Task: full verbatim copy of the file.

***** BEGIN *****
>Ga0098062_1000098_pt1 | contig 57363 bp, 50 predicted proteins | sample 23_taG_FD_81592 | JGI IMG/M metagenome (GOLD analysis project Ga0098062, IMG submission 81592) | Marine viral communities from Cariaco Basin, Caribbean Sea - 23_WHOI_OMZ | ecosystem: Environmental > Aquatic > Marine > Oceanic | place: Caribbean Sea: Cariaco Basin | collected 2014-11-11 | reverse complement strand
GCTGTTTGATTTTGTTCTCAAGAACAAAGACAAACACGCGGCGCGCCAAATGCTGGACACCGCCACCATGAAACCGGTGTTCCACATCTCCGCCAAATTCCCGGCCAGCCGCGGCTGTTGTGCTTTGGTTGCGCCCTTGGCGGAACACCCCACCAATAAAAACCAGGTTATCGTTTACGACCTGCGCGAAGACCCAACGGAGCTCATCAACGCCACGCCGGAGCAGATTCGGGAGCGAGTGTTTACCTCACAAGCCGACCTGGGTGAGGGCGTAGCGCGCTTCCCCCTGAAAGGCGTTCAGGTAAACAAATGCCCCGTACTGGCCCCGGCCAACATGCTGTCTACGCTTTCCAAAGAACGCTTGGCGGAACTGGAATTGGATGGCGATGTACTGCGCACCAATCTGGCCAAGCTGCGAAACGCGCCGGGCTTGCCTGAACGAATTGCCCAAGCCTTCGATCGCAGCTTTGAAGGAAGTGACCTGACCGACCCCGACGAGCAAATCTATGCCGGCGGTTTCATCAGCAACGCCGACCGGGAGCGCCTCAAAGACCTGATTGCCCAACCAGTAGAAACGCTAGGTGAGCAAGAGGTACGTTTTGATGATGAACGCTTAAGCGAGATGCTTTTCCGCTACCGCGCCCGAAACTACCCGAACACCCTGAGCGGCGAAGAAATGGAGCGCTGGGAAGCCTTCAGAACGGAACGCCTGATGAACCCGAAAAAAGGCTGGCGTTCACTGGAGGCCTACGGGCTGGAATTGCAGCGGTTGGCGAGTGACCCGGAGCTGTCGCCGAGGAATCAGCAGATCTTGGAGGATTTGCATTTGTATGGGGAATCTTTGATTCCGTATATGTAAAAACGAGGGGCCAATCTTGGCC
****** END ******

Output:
>Ga0098062_1000098_pt1 | contig 57363 bp, 50 predicted proteins | sample 23_taG_FD_81592 | JGI IMG/M metagenome (GOLD analysis project Ga0098062, IMG submission 81592) | Marine viral communities from Cariaco Basin, Caribbean Sea - 23_WHOI_OMZ | ecosystem: Environmental > Aquatic > Marine > Oceanic | place: Caribbean Sea: Cariaco Basin | collected 2014-11-11 | reverse complement strand
GCTGTTTGATTTTGTTCTCAAGAACAAAGACAAACACGCGGCGCGCCAAATGCTGGACACCGCCACCATGAAACCGGTGTTCCACATCTCCGCCAAATTCCCGGCCAGCCGCGGCTGTTGTGCTTTGGTTGCGCCCTTGGCGGAACACCCCACCAATAAAAACCAGGTTATCGTTTACGACCTGCGCGAAGACCCAACGGAGCTCATCAACGCCACGCCGGAGCAGATTCGGGAGCGAGTGTTTACCTCACAAGCCGACCTGGGTGAGGGCGTAGCGCGCTTCCCCCTGAAAGGCGTTCAGGTAAACAAATGCCCCGTACTGGCCCCGGCCAACATGCTGTCTACGCTTTCCAAAGAACGCTTGGCGGAACTGGAATTGGATGGCGATGTACTGCGCACCAATCTGGCCAAGCTGCGAAACGCGCCGGGCTTGCCTGAACGAATTGCCCAAGCCTTCGATCGCAGCTTTGAAGGAAGTGACCTGACCGACCCCGACGAGCAAATCTATGCCGGCGGTTTCATCAGCAACGCCGACCGGGAGCGCCTCAAAGACCTGATTGCCCAACCAGTAGAAACGCTAGGTGAGCAAGAGGTACGTTTTGATGATGAACGCTTAAGCGAGATGCTTTTCCGCTACCGCGCCCGAAACTACCCGAACACCCTGAGCGGCGAAGAAATGGAGCGCTGGGAAGCCTTCAGAACGGAACGCCTGATGAACCCGAAAAAAGGCTGGCGTTCACTGGAGGCCTACGGGCTGGAATTGCAGCGGTTGGCGAGTGACCCGGAGCTGTCGCCGAGGAATCAGCAGATCTTGGAGGATTTGCATTTGTATGGGGAATCTTTGATTCCGTATATGTAAAAACGAGGGGCCAATCTTGGCC